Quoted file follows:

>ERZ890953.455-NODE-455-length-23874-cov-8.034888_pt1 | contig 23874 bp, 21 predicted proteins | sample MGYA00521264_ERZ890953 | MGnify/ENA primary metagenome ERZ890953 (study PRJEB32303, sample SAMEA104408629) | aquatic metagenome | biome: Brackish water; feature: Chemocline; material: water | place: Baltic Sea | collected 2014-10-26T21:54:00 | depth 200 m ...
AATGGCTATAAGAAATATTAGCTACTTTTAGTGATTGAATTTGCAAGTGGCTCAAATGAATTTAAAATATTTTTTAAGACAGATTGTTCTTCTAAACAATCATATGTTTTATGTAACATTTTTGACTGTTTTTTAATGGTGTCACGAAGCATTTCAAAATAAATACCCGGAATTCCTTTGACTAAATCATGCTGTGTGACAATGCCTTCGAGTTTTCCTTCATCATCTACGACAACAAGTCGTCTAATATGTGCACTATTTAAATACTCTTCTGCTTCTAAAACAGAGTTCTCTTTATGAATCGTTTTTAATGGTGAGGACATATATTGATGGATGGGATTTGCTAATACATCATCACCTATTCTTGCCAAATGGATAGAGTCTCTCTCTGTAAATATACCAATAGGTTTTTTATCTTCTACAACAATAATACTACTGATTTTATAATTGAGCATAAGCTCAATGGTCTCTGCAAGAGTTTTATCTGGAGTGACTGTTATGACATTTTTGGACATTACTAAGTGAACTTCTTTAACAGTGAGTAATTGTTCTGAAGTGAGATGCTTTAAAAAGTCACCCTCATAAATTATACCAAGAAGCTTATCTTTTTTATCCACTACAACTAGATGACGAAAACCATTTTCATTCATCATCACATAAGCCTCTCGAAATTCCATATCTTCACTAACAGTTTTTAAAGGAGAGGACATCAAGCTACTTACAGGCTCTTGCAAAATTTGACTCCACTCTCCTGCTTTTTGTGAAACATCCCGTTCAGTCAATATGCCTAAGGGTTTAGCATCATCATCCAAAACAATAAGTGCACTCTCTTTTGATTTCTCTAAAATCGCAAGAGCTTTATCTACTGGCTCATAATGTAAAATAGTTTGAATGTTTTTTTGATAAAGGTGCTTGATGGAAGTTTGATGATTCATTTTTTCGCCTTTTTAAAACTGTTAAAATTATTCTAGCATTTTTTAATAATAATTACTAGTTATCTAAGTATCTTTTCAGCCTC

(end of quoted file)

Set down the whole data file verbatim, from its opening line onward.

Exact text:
>ERZ890953.455-NODE-455-length-23874-cov-8.034888_pt1 | contig 23874 bp, 21 predicted proteins | sample MGYA00521264_ERZ890953 | MGnify/ENA primary metagenome ERZ890953 (study PRJEB32303, sample SAMEA104408629) | aquatic metagenome | biome: Brackish water; feature: Chemocline; material: water | place: Baltic Sea | collected 2014-10-26T21:54:00 | depth 200 m ...
AATGGCTATAAGAAATATTAGCTACTTTTAGTGATTGAATTTGCAAGTGGCTCAAATGAATTTAAAATATTTTTTAAGACAGATTGTTCTTCTAAACAATCATATGTTTTATGTAACATTTTTGACTGTTTTTTAATGGTGTCACGAAGCATTTCAAAATAAATACCCGGAATTCCTTTGACTAAATCATGCTGTGTGACAATGCCTTCGAGTTTTCCTTCATCATCTACGACAACAAGTCGTCTAATATGTGCACTATTTAAATACTCTTCTGCTTCTAAAACAGAGTTCTCTTTATGAATCGTTTTTAATGGTGAGGACATATATTGATGGATGGGATTTGCTAATACATCATCACCTATTCTTGCCAAATGGATAGAGTCTCTCTCTGTAAATATACCAATAGGTTTTTTATCTTCTACAACAATAATACTACTGATTTTATAATTGAGCATAAGCTCAATGGTCTCTGCAAGAGTTTTATCTGGAGTGACTGTTATGACATTTTTGGACATTACTAAGTGAACTTCTTTAACAGTGAGTAATTGTTCTGAAGTGAGATGCTTTAAAAAGTCACCCTCATAAATTATACCAAGAAGCTTATCTTTTTTATCCACTACAACTAGATGACGAAAACCATTTTCATTCATCATCACATAAGCCTCTCGAAATTCCATATCTTCACTAACAGTTTTTAAAGGAGAGGACATCAAGCTACTTACAGGCTCTTGCAAAATTTGACTCCACTCTCCTGCTTTTTGTGAAACATCCCGTTCAGTCAATATGCCTAAGGGTTTAGCATCATCATCCAAAACAATAAGTGCACTCTCTTTTGATTTCTCTAAAATCGCAAGAGCTTTATCTACTGGCTCATAATGTAAAATAGTTTGAATGTTTTTTTGATAAAGGTGCTTGATGGAAGTTTGATGATTCATTTTTTCGCCTTTTTAAAACTGTTAAAATTATTCTAGCATTTTTTAATAATAATTACTAGTTATCTAAGTATCTTTTCAGCCTC